Juliet Cullen-Cheung, a VP at the real estate developer Steiner NYC, noted that she was in charge of developing an 80/20 rental building in Downtown Brooklyn along Flatbush Avenue, with 750 units, 150 of them subsidized.
“From the interest of our company, this [Atlantic Yards] development will definitely improve the economic bottom line of that project. it will help the retail spaces be filled,” she said. “From a neighborhood perspective, I am also a Downtown Brooklyn resident, I'm on my condo board at the Toren, I’d like to see this development get built.”
Cullen-Cheung noted that her project has been in planning for two years and it will take four years more to get built. “I would like to see it get built fast, but I also understand how long things take, especially with additional public review,” she concluded. “ I would like to see ESDC move forward quickly with the Draft SEIS so we can see the benefits from this project."
GFI also controls the lease for a development on the parking lot, and said lenders and capital partners view timely commencement of Phase 2 as helpful. “We ask that you complete the necessary work quickly, so any barriers to investment will be removed.”
Does delay benefit no one?
Michael Cairl, president of the Park Slope Civic Council, a BrooklynSpeaks member organization, contended that “a 25-year project period benefits no one. It doesn’t benefit residents who suffer from the impacts of construction.. people who need affordable housing.. a diminishing number of construction workers... It doesn't benefit people getting a diminishing number of permanent jobs...it doesn't benefit the city that has to await completion over a longer period to realize the full benefits.”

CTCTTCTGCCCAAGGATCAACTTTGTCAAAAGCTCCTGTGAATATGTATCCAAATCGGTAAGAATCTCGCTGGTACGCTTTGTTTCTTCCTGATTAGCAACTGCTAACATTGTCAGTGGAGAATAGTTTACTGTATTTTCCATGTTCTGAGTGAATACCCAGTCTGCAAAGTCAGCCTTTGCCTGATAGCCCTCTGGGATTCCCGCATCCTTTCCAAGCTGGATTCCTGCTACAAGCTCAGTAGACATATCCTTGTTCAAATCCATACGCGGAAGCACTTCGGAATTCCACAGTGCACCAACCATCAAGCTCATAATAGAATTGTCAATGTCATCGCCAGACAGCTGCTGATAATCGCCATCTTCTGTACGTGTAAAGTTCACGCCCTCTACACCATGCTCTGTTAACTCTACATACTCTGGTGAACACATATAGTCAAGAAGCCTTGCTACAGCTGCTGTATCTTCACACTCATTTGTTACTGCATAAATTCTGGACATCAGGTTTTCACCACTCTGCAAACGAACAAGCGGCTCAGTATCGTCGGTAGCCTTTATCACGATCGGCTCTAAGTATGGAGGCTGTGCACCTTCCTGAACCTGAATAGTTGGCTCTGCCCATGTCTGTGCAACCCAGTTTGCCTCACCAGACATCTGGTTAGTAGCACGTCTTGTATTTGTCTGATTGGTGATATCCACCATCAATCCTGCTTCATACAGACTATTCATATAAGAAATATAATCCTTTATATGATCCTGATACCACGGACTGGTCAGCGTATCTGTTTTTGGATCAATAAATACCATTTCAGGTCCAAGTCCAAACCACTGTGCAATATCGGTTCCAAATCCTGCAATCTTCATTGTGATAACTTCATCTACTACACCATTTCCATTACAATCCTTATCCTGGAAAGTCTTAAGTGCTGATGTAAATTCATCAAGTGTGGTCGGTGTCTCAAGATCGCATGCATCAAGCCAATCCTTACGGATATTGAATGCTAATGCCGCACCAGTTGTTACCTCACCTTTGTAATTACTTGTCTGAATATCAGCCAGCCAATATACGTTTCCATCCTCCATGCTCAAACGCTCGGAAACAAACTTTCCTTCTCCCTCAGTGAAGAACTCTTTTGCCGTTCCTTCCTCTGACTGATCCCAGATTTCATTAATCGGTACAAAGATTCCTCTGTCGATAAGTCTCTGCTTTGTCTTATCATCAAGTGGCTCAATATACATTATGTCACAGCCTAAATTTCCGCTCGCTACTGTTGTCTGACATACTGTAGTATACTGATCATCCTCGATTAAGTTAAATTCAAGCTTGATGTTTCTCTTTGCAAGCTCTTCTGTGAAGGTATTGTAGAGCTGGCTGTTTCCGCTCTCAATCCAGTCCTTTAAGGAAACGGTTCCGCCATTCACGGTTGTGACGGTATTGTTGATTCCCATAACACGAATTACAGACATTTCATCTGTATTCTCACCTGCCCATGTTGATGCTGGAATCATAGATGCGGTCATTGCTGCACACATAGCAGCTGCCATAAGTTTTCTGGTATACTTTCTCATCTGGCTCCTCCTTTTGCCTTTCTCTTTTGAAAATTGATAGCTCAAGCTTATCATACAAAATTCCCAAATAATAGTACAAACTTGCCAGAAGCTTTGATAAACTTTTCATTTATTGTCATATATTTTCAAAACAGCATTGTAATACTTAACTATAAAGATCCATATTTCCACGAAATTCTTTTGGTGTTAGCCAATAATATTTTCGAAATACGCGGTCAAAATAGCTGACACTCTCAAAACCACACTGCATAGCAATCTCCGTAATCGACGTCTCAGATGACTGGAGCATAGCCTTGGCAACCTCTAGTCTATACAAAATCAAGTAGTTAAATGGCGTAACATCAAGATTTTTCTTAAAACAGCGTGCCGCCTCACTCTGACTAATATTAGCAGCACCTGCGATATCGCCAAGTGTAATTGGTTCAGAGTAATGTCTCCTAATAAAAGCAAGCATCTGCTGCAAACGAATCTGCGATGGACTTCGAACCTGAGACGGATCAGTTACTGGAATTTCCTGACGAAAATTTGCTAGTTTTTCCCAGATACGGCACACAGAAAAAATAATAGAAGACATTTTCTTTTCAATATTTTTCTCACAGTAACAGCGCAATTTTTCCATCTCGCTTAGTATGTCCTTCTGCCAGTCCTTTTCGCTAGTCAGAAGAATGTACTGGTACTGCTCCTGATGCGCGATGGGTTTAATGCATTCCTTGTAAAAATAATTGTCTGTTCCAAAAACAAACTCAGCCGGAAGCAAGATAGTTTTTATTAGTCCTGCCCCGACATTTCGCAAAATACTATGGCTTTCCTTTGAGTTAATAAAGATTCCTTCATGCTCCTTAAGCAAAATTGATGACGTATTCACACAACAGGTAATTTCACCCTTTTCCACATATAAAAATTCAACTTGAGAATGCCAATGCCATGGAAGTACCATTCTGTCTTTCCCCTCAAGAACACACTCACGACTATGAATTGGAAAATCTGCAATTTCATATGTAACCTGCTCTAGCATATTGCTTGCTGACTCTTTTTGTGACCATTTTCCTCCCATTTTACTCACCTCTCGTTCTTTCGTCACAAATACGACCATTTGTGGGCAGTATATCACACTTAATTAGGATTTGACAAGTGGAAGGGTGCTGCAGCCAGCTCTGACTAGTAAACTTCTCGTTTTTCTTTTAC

He also said it “doesn't benefit the developer,” since the longer it takes to build, longer it takes to generate a return.” That of course is in debate, since the developer has refinanced the project with cheap capital from immigrant investors seeking green cards.
“With all due respect to the previous speaker, the whole point of this is not to speed up the SEIS and slap together and call it a day,” he said. “We cannot stand for a slapdash SEIS.. it has to be full, it has to be well considered... it has to consider a full range of all impacts. It has to be supported by data. We expect nothing less and, quite frankly, the project sponsor should expect nothing less."